The Empire Strikes Back
4.45 pm: Yours truly is speaking on BBC Radio 5 about the band Creed. That’s the focus of the show, but more generally the underlying presumption that fuels this focus is that American bands rarely succeed in Britain and British bands seldom strike it big in the US. But that theory flies in the face of nearly 50 years of rock’n'roll history, where a near symbiosis has existed between British and American pop music, one influencing and inspiring the other in a balanced back-and-forth relationship. Still, recent history seems to suggest that the British and American music scenes are diverging more and more, with dance and indie being the dominant trend in the UK for the last decade and hip-hop, teen pop, alternative, and country (in the early ‘90s) being the most popular and wide-spread forms of pop music in the US during the same period. So the presumption the BBC radio host was making is hardly baseless. But . . .
30 Nov 2001: Chicago Theatre Chicago
10.15 pm: Coldplay are close to winding down a one-plus hour set of soaring, dynamic, sensitive, heart-felt, stadium-size rock at the Chicago Theatre to an adoring audience that stands throughout the entire show, singing along to virtually every chorus. Coldplay never came up during the BBC discussion, but Coldplay, Travis, and Radiohead have proven that UK rock still has legs in the US.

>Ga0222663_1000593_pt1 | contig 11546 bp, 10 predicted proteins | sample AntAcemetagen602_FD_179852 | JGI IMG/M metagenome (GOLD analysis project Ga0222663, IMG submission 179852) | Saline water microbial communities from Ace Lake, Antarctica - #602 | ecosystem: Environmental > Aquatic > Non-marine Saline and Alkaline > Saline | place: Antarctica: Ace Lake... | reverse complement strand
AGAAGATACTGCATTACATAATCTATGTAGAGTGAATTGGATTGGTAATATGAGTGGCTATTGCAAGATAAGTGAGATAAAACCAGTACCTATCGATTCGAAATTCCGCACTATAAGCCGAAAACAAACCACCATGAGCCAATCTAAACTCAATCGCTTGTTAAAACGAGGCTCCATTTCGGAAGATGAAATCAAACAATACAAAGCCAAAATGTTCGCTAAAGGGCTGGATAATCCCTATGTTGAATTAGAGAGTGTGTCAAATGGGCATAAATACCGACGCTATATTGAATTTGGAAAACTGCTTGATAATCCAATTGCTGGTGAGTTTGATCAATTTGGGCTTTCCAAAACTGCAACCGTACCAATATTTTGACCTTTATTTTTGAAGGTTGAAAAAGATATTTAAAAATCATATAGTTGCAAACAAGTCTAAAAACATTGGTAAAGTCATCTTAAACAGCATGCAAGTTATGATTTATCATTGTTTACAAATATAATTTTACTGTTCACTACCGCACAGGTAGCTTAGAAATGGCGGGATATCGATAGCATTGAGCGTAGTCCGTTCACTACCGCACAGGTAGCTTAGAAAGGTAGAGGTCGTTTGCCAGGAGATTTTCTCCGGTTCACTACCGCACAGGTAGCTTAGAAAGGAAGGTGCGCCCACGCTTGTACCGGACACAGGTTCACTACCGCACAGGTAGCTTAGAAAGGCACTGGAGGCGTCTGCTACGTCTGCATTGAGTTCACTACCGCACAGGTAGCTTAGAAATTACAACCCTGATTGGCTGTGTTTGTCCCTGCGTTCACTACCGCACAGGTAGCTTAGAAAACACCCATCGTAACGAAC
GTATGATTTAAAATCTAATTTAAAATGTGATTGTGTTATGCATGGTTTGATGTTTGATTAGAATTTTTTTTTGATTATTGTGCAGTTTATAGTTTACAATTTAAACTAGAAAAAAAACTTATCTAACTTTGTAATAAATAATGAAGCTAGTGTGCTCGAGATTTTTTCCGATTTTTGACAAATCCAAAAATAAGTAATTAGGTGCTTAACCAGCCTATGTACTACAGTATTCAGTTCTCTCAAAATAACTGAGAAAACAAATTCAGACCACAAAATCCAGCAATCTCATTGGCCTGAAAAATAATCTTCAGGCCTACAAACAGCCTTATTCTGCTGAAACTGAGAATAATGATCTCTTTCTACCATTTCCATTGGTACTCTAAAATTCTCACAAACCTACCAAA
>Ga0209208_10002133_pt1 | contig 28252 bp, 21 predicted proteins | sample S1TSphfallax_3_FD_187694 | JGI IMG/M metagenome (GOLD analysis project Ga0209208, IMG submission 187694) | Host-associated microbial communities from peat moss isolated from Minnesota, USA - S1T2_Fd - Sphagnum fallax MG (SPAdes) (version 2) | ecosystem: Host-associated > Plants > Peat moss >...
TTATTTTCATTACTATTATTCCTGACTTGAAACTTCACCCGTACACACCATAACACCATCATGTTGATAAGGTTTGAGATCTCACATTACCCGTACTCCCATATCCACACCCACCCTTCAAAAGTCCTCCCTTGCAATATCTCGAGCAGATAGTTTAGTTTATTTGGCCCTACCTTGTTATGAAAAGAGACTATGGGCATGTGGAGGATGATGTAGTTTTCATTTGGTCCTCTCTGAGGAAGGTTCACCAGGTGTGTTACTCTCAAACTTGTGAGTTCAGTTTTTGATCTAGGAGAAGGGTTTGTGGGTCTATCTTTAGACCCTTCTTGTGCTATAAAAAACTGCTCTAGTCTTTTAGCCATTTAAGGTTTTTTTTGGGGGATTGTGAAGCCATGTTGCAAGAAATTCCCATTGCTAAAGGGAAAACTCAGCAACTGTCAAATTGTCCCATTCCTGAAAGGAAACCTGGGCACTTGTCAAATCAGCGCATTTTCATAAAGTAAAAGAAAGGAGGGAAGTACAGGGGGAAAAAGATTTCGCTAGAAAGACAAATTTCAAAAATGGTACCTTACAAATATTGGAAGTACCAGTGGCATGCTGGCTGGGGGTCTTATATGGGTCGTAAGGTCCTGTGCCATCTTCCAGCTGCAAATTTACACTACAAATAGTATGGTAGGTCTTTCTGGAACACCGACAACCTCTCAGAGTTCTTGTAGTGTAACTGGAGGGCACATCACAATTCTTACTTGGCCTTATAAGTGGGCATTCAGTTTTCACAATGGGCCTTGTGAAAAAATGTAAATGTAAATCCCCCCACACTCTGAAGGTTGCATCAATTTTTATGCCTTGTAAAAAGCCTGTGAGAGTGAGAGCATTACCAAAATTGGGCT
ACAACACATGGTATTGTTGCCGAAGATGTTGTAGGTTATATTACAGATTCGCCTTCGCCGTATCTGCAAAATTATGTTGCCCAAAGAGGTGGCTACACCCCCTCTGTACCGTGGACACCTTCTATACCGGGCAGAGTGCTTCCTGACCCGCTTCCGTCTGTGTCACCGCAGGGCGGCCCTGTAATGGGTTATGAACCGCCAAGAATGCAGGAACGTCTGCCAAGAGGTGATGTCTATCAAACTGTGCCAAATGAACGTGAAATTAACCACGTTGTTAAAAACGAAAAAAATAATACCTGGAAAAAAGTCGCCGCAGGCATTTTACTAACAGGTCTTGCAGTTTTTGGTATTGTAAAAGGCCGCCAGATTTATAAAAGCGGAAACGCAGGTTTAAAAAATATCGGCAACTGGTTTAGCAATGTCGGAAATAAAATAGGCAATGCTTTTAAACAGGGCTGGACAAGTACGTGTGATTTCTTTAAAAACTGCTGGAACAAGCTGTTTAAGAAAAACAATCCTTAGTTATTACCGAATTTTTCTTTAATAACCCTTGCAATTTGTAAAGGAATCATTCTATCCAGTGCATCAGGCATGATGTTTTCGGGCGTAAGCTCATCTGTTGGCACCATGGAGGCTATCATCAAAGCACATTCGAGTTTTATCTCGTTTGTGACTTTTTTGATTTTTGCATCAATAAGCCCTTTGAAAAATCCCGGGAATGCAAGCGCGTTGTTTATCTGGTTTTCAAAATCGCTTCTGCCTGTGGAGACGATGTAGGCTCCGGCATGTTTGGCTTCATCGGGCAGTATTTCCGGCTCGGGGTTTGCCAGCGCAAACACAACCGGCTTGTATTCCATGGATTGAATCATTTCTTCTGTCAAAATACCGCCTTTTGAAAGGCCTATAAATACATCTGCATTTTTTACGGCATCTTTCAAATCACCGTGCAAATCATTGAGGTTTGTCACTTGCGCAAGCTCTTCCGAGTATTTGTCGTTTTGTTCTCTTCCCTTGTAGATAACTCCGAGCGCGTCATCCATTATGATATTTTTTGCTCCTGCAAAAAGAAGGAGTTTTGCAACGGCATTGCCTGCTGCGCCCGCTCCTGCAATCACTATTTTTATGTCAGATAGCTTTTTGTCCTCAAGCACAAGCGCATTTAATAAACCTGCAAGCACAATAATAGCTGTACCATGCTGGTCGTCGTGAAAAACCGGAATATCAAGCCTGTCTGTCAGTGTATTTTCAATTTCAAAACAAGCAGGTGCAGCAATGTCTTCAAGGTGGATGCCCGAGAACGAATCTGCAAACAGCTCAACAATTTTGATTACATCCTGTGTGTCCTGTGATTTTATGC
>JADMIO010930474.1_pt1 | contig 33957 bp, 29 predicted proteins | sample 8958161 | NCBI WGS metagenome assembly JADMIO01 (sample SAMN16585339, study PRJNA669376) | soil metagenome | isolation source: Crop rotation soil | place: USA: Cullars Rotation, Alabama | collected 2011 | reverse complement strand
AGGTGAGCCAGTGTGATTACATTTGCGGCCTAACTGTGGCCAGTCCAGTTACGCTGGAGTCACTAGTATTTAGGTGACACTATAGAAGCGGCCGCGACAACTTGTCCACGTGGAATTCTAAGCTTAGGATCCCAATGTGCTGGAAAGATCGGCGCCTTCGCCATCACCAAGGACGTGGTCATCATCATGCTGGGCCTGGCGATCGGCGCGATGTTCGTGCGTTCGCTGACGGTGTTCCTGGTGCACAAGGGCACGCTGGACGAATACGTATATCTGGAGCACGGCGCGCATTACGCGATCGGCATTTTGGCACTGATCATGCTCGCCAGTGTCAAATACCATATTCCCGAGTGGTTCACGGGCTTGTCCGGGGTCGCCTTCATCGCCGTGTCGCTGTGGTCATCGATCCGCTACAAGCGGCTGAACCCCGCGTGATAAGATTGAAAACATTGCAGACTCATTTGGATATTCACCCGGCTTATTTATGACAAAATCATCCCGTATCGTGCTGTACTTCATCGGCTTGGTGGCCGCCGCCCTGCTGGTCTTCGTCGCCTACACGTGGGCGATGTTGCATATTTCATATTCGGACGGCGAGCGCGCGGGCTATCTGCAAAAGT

Radiohead’s OK Computer basically kicked off this spate of UK guitar rock bands possessing extraordinary lead singers, complex song arrangements with shifting and dramatic dynamics, moody and introspective lyrics, and an attempt to look beyond the confines of “rock” for inspiration. Post-OK Computer Radiohead have gone off into electronic noodlings, seemingly disillusioned with guitar rock. Travis picked up the mantle from Radiohead and then Coldplay followed right behind them with “Yellow”, the song of the summer of 2000 in the UK. Hot on Coldplay’s heels comes the Dublin power trio JJ72. And the cycle continues.
Coldplay’s lead singer Chris Martin announced from the stage that this show is basically the last touring for the insanely successful debut album Parachutes, and that the band has been through Chicago three times this year. Martin asks the crowd if they are sick of Coldplay. My local pub is. They put a sign on the jukebox with a boldface lie stating that the Coldplay and Abba CDs don’t work - yes, Momma Mia is as insanely popular in the US as it is in London. But the wait staff of Nevin’s Pub is nowhere to be seen in the Chicago Theatre. Indie kids, 30-something computer nerds, 40-something couples, and 20-something frat boys and sorority girls all revel in the highly infectious sounds of Parachutes.
Naturally, “Yellow” was the one that really whipped the crowd up into a tizzy of excitement. The BBC may be surprised to learn that a broad cross-section of American music fans can sing this song by heart. Any band that can inspire pubs to block their songs from the jukebox has clearly entered the national consciousness.
While the crowd may have been waiting for “Yellow”, it’s clear these folks are fans of Coldplay and Parachutes, not a one-hit wonder. “Don’t Panic”, “Spies”, and “Everything’s Not Lost” had the punters swaying, lighting cigarette lighters and illicit joints, and confidently mouthing lyrics they had long since committed to memory.